Table of Contents
Definition of DiGeorge Syndrome
DiGeorge Syndrome is a result of a microdeletion in a segment of chromosome 22.
Other names for this syndrome include:
- Velocardiofacial syndrome
- Shprintzen syndrome
- Conotruncal anomaly face syndrome
- 22 deletion syndrome
Deletion is heterozygous and involves the long arm, q, of chromosome 22 hence the name 22q11.2 deletion syndrome. Up to 50 genes may be affected as a result of such deletions.
Epidemiology of DiGeorge Syndrome
About 93 % of cases have de novo mutations during early fetal development while 7 % are inherited in autosomal dominant pattern from affected parents. The frequency of DiGeorge Syndrome is 1 in 4000 to 1/7000 births. Although the disease condition is congenital, but is diagnosed at variable ages.
Clinical features of DiGeorge Syndrome
The deletion results in variable symptoms related to DiGeorge Syndrome involving head, neck, brain, skeleton, kidneys, parts of the heart, thymus and parathyroid glands. Commonly associated signs and symptoms include:
Congenital heart disease
It is found in around 40 % of the individuals. Common anomalies are:
- Interrupted aortic arch
- Patent truncus arteriosus
- Tetralogy of Fallot
- Ventricular septal defect
Poor circulation of oxygenated blood results in:
- Palataldefects, particularly cleft palate, and velopharyngeal incompetence.
- Affected individuals have characteristic facial features like
- Tubular nose
- Hooded eyes
Features may be subtle. Learning difficulties are found in 90 % of the cases. Attention deficit disorders and cognitive deficits are common. Deficiency of growth hormone can occur.
It is found in around 50 % of the cases. Hypoparathyroidism leads to hypocalcemia.
- Skeletal abnormalities
- Problems related to feeding
- Thymic aplasia due to failure to develop third and fourth pharyngeal pouches
Conductive and sensorineural hearing loss
- Seizures which may be due to hypocalcemia
- Anomalies of respiratory and digestive tracts (Laryngotracheoesophagealproblems)
- Renal anomalies are found in up to 37 % of the patients
- Autoimmune diseases such as Graves disease and rheumatoid arthritis
- Poor immunity due to reduced T cell
- Psychiatric disorders such as depression, bipolar disorder, attention deficit hyperactivity disorder (ADHD) and schizophrenia
Patients with DGS can be divided into 2 subtypes based on the degree of thymic hypoplasia and immunologic function :
It’s found in 1% only in patients with 22qDS where the thymus is completely absent causing severe combined immunodeficiency (SCID). Peripheral blood CD3+ T cells comprise less than 1-2 % of the circulating lymphocytes. T-cells in those patients have abnormal receptors (specifically, a restricted Vbeta TCR repertoire), which have a defective function in vitro, causing extrathymic outgrowth of oligoclonal abnormally T-cells.
This form of the disease is considered fatal causing serious manifestations of recurrent infections, chronic diarrhea and failure to thrive unless it was diagnosed early in early after birth and treated properly with thymic or bone marrow transplant.
Patients with partial DGS has a range of normal to immunodeficient T cell numbers. Infants in this subtype have initially low number of T-cells, with a subsequent slow rising of the level during the first year of life. Although the normal attrition of T cell numbers in patients with partial DGS is blunted, a normal number of T-cells might be reached by adulthood as a result of a proliferation of existing T-cells rather than the recovery of thymus.
Since those patients still have accepted numbers of T-cells in their circulation, they don’t usually suffer from severe life-threatening infections.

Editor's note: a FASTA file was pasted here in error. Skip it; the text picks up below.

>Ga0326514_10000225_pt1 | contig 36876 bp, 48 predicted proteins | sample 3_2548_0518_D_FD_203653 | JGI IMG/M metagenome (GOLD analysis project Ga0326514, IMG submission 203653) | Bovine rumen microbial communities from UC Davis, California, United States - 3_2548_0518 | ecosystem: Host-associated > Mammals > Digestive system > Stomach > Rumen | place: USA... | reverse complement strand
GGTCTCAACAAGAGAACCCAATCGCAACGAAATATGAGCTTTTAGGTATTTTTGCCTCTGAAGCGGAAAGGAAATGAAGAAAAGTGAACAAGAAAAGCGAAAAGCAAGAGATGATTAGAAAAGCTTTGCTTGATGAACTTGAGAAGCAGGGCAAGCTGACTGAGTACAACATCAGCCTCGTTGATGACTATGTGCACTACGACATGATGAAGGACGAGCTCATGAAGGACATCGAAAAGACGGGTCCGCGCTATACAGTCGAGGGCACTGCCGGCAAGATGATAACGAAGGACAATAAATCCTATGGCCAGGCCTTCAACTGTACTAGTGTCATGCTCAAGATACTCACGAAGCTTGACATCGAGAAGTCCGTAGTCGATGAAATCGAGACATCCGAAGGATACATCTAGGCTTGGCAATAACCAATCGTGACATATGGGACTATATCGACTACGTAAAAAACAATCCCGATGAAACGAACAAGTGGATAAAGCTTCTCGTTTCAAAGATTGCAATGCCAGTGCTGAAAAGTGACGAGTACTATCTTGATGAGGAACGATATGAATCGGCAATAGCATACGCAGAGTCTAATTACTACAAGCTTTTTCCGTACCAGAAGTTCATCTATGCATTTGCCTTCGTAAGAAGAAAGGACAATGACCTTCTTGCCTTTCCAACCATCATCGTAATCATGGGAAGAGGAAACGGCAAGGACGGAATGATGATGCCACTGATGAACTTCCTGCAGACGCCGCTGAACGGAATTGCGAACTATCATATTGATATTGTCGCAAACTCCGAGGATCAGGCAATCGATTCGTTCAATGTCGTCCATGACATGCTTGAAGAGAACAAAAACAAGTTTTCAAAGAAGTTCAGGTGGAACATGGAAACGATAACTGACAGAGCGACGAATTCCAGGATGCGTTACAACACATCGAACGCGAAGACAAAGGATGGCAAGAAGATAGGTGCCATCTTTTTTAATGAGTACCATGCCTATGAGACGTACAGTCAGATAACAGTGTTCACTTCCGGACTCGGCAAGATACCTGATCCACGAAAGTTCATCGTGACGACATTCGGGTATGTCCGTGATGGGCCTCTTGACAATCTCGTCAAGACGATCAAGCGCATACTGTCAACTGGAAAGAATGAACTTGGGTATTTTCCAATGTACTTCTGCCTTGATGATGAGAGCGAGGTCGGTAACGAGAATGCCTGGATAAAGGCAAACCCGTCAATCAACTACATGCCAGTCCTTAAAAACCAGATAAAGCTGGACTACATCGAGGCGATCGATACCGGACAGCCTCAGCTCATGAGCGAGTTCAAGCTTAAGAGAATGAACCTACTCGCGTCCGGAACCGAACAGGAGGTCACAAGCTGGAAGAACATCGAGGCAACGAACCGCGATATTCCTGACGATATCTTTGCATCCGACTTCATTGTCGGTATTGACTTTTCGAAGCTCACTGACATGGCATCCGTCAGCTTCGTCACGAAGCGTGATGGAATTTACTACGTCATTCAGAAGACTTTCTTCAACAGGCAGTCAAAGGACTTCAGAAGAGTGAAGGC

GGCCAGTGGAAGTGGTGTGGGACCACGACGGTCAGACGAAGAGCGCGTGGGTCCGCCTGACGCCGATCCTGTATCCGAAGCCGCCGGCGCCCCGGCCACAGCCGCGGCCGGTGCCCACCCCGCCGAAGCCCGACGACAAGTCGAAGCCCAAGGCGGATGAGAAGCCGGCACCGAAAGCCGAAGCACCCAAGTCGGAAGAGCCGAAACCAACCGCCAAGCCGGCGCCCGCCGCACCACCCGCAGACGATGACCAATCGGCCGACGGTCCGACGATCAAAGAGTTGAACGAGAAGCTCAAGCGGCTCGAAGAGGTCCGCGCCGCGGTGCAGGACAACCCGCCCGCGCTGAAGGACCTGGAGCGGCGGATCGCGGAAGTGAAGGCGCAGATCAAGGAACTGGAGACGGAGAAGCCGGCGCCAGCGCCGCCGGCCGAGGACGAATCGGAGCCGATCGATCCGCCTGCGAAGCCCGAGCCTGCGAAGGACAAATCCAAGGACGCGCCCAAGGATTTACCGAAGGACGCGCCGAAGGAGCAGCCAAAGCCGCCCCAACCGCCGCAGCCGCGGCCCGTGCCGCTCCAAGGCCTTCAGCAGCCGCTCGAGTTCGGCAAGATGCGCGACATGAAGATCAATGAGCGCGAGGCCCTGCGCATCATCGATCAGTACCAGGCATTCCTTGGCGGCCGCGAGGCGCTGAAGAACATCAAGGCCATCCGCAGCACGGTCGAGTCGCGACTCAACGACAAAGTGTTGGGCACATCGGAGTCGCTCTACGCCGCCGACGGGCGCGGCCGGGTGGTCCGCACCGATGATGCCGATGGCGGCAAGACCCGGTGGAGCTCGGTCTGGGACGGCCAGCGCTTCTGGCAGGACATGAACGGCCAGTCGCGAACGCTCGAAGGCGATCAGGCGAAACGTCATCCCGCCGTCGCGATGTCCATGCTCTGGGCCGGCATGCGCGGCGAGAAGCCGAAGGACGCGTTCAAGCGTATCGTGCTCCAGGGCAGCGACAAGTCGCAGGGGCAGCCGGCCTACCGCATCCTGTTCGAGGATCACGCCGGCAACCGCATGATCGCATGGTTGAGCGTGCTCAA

Humoral immune deficiencies are commonly associated with this subtype, such as increased risk of IgA deficiency.
Diagnosis of DiGeorge Syndrome
Variations in the phenotypes of DiGeorge syndrome make the diagnosis difficult. Patients who have one or more deletion signs are more likely to have 22q11.2 deletion syndrome.
Genetic testing is used for prenatal diagnosis using BACs-on-Beads or fluorescence in situ hybridization. Karyotyping may not detect microdeletions. Array-comparative genomic hybridization is used to detect deletions or duplications through screening the entire genome. Latest diagnostic methods include Quantitative Polymerase Chain Reaction and Multiplex Ligation-Dependent Probe Amplification Assay.
Lab work & procedures
|Cardiology||Endocrine||Immune function evaluation||Renal ultrasound|
Other lab work and procedures include:
- Cardiac echocardiography (ECHO)
- Serum calcium and phosphorus
- Thyroid profile test
- Chest x-rays to look for thymus
- Complete blood picture (CBC)
- Immunoglobulin levels
- Renal ultrasound
Treatment of DiGeorge Syndrome
There is no cure for the 22q11.2 deletion syndrome. Management is aimed at treating the associated features of the disease. Treatment revolves around a multidisciplinary approach with the aim to improve the function of affected organ systems.
Immune problems due to the absence of thymus are necessary to be identified in the early stages. Blood transfusions and live attenuated vaccines are used with precaution in the affected individuals. In rare cases, thymus transplantation is also possible.
Use of antibiotics for treating frequent bacterial infections. Lifelong calcium and vitamin D supplements are required to address hypocalcemia resulting from hypoparathyroidism. Treatment of structural abnormalities such as surgery for congenital heart abnormalities is recommended. Early intervention and developmental evaluation is the key.
Prognosis of DiGeorge Syndrome
Prognosis varies with the nature and the extent of involvement of organs. Many adults with this syndrome lead a long and normal life.
Most common cause of mortality is congenital heart disease and second most common cause of death in this syndrome is immunodeficiency. Mortality is higher in infancy.